One other section of the guideline addresses prevention specifically.

“Primary prevention of ASCVD over the life span requires attention to prevention or management of ASCVD risk factors beginning early in life,” ​the guideline states. It then refers the reader to a table that includes one statement about encouraging a healthy lifestyle and then devotes the rest of the information on statin therapy, starting as early as age 8.

Lipid ingredients, polyphenols shown to have effects

A number of dietary ingredients have been researched for their positive effects on blood lipid profiles including lipid ingredients and many plant and fruit extracts rich in phytochemicals. 

Omega-3s, for example, have been shown to have positive effects on high triglyceride levels​, but the effects on LDL cholesterol specifically are less clear cut. Levels can actually increase slightly, but the size of the LDL particles changes as well, which is a good thing. And HDL (the ‘good’ cholesterol) goes up, too, indicating a general positive overall trend.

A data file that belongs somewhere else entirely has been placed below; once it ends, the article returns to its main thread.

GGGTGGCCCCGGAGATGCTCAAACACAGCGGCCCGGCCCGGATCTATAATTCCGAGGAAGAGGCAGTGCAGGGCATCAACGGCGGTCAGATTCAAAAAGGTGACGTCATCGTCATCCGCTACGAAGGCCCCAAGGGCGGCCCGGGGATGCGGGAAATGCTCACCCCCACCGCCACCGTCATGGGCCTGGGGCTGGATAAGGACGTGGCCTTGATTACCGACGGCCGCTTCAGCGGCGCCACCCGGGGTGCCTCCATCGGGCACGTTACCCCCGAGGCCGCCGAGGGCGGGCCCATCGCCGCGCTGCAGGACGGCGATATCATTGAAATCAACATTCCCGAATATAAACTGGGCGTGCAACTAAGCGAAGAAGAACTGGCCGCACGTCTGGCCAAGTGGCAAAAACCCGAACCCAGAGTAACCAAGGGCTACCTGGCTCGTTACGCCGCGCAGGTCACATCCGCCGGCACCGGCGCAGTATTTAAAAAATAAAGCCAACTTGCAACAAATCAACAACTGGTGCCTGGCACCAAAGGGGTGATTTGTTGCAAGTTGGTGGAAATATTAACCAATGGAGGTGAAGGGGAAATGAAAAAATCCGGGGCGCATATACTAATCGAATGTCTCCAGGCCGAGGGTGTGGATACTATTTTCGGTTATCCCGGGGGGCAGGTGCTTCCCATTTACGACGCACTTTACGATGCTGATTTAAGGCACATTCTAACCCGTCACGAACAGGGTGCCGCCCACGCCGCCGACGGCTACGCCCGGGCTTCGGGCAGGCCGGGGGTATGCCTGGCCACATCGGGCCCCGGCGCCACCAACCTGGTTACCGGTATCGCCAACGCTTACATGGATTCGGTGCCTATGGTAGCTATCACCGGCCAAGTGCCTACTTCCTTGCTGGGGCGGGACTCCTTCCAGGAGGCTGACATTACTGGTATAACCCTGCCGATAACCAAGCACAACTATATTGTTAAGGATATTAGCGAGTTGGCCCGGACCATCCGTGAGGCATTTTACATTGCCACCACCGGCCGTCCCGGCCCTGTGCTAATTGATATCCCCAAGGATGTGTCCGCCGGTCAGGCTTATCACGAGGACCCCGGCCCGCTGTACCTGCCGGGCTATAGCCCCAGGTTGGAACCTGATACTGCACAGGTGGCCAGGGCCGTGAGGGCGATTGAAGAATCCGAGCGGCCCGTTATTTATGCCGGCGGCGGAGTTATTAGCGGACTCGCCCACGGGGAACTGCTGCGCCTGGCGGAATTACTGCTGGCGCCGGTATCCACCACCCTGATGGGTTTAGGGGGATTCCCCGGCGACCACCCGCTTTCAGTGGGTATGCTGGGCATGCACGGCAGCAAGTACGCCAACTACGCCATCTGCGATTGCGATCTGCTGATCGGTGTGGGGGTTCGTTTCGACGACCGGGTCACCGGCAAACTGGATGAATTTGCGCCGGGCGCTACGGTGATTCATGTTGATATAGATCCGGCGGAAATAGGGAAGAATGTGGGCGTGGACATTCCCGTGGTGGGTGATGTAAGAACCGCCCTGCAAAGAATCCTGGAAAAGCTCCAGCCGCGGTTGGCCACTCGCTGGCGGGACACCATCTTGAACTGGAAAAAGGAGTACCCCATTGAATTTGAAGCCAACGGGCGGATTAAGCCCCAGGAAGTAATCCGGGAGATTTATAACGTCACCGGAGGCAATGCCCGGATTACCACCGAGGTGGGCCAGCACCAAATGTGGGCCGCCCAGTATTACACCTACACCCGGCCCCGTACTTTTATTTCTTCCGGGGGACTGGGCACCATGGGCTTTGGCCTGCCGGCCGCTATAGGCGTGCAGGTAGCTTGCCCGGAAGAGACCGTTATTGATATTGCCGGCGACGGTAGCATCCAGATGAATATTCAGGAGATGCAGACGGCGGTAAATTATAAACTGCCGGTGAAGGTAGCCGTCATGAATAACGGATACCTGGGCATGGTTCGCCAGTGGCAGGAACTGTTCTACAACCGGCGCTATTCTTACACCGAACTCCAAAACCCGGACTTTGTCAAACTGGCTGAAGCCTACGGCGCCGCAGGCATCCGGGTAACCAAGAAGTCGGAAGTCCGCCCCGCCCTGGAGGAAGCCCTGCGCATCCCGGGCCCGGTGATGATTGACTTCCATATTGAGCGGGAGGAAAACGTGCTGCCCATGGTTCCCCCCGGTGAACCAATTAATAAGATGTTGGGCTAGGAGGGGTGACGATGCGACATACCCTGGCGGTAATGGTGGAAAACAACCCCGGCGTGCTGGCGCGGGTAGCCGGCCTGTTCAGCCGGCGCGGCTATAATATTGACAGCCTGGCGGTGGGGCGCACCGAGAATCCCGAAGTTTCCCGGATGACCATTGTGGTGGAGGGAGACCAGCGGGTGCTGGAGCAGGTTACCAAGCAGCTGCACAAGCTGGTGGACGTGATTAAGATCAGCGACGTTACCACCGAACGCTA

Extra virgin olive oil, which is rich is some polyphenolic compounds such as hydroxytyrosol, has been suggested to benefit blood lipid profiles via a multifaceted action​ that includes both anti-inflammatory aspects and the promotion of cholesterol efflux. Olive is, of course, one of the main components of the Mediterranean diet, which is frequently recommended for heart health.

Drug hits one target; supplements hit many

But this multifactorial approach doesn’t fit neatly into the mostly drug-focused paradigm of the new guideline, said James Kennedy, PhD president of ingredient supplier Polyphenolics, which has a line of grape seed extracts which are among the more comprehensively researched polyphenol-based ingredients on the market.